Swedish players 'made to show their genitalia' at 2011 Women’s World Cup to prove they were female

13 June 2023, 12:33 | Updated: 13 June 2023, 12:38

Nilla Fischer playing in a friendly between Sweden and the USA at Friends Arena in Stockholm in 2021
Nilla Fischer playing in a friendly between Sweden and the USA at Friends Arena in Stockholm in 2021. Picture: Alamy

By Asher McShane

Swedish footballers were told to ‘show their genitalia’ to medical staff to prove that they were female during the 2011 Women’s World Cup, the team’s centre-back Nilla Fischer has revealed.

Fischer, who played 194 times for her country,made the shocking revelation in her new book I Didn’t Even Say Half of It.

She says Fifa had asked federations to determine whether their players were female, after three Equatorial Guinea squad members were accused of being men.

She said the gender tests were conducted by a female physiotherapist on behalf of a doctor, and described the ordeal as ‘humiliating’.

The tests were carried out after protests from Nigeria, South Africa, and Ghana relating to accusations around the Equatorial Guinea squad.

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“We were told that we should not shave ‘down there’ in the coming days and that we will show our genitalia for the doctor,” Fischer writes. “[We think:] ‘Why are we forced to do this now, there has to be other ways to do this. Should we refuse?’

“At the same time no one wants to jeopardise the opportunity to play at a World Cup. We just have to get the shit done, no matter how sick and humiliating it feels.”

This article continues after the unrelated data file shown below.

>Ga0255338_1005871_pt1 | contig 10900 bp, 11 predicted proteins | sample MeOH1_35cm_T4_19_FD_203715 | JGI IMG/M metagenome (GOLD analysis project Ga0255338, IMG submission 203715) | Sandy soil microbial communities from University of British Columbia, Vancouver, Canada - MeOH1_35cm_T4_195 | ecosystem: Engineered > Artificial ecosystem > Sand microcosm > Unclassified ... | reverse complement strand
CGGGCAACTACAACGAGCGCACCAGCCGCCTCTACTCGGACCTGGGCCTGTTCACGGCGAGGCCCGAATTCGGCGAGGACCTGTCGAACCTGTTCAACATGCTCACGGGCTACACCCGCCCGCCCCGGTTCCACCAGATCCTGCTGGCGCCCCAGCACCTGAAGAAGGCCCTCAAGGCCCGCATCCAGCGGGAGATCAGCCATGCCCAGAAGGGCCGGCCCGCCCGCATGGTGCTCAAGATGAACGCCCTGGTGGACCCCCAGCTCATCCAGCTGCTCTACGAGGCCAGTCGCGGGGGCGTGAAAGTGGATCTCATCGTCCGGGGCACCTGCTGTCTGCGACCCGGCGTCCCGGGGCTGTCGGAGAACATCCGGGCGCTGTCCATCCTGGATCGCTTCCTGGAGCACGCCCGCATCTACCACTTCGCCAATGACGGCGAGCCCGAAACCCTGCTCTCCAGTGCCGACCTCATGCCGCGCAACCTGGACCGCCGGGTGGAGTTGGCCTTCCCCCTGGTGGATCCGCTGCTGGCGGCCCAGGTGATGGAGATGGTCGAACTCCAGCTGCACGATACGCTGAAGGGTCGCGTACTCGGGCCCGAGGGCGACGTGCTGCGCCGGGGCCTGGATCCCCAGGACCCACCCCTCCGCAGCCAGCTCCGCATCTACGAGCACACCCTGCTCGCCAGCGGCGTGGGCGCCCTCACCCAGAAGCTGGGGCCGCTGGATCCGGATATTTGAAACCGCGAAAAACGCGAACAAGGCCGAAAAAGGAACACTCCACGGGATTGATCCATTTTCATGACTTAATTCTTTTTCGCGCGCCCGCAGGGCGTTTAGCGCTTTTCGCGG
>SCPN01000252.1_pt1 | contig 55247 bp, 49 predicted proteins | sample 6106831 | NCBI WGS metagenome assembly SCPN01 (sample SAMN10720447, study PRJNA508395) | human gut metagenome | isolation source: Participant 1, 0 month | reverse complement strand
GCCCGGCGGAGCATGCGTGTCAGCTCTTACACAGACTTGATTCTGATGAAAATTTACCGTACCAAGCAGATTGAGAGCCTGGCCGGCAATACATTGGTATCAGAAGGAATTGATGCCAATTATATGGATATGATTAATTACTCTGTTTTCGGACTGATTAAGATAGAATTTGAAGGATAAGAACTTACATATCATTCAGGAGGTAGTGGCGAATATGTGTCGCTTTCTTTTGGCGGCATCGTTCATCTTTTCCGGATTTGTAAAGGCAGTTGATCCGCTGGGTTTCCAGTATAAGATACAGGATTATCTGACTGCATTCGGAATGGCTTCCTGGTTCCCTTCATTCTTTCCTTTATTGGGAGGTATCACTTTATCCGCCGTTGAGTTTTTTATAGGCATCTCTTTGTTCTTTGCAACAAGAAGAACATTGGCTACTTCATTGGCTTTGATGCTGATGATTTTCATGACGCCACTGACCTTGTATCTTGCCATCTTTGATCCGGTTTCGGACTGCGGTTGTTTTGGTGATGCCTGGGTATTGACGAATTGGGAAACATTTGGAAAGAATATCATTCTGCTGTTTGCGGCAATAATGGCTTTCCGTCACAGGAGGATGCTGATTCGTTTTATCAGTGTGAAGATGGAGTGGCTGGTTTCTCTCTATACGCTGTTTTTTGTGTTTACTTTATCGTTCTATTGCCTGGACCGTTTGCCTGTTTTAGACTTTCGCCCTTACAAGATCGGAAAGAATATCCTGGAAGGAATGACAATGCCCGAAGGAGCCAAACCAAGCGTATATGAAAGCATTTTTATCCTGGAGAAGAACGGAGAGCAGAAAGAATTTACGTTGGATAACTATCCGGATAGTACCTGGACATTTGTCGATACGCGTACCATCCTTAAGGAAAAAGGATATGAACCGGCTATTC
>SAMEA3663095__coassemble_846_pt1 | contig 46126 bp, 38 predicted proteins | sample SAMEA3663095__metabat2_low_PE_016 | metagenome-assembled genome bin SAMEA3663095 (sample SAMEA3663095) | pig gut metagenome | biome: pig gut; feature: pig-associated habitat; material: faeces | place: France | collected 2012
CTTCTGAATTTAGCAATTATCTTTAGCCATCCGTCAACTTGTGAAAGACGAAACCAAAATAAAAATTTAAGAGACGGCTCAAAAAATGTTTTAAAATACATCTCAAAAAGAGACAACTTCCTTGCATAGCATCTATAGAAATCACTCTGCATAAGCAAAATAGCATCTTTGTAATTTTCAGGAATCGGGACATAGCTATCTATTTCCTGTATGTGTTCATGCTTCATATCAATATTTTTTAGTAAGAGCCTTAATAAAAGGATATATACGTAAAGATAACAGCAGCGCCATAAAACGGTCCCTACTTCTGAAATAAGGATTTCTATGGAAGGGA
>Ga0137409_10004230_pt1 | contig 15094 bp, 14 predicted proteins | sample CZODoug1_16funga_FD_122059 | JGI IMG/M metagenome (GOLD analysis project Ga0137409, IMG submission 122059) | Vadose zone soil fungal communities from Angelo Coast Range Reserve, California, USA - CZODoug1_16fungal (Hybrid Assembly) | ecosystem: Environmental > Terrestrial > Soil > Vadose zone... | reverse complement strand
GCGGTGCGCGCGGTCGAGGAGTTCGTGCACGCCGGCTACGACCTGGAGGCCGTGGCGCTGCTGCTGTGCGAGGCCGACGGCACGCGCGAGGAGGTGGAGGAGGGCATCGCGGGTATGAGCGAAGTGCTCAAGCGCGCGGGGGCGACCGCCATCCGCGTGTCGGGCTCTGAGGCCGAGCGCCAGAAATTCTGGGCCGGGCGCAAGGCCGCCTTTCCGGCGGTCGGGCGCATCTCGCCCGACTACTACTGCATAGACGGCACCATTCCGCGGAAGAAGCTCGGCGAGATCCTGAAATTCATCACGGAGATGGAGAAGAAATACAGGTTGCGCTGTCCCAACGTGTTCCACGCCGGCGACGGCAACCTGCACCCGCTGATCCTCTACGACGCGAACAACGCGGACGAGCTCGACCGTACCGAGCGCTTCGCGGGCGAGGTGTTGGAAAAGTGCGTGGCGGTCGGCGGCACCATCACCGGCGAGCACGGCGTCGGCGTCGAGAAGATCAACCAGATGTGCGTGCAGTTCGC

She told Swedish newspaper Aftonbladet: “I understand what I have to do and quickly pull down my training pants and underwear at the same time.

“The physio nods and says ‘yup’ and then looks out at the doctor who is standing with his back to my doorway. He makes a note and moves on in the corridor to knock on the next door.

“When everyone on our team is checked, that is to say, has exposed their vagina, our team doctor can sign that the Swedish women’s national football team consists only of women.”

“It’s an extremely strange situation and overall not a comfortable way to do it,” she added.

It is unclear why the players were given a physical exam when there is a swab test available to determine a person’s sex that has been used widely for decades.

Fifa said it had “taken note of recent comments made by Nilla Fischer around her experiences and gender verification testing conducted by the Swedish national team at the 2011 Women’s World Cup”.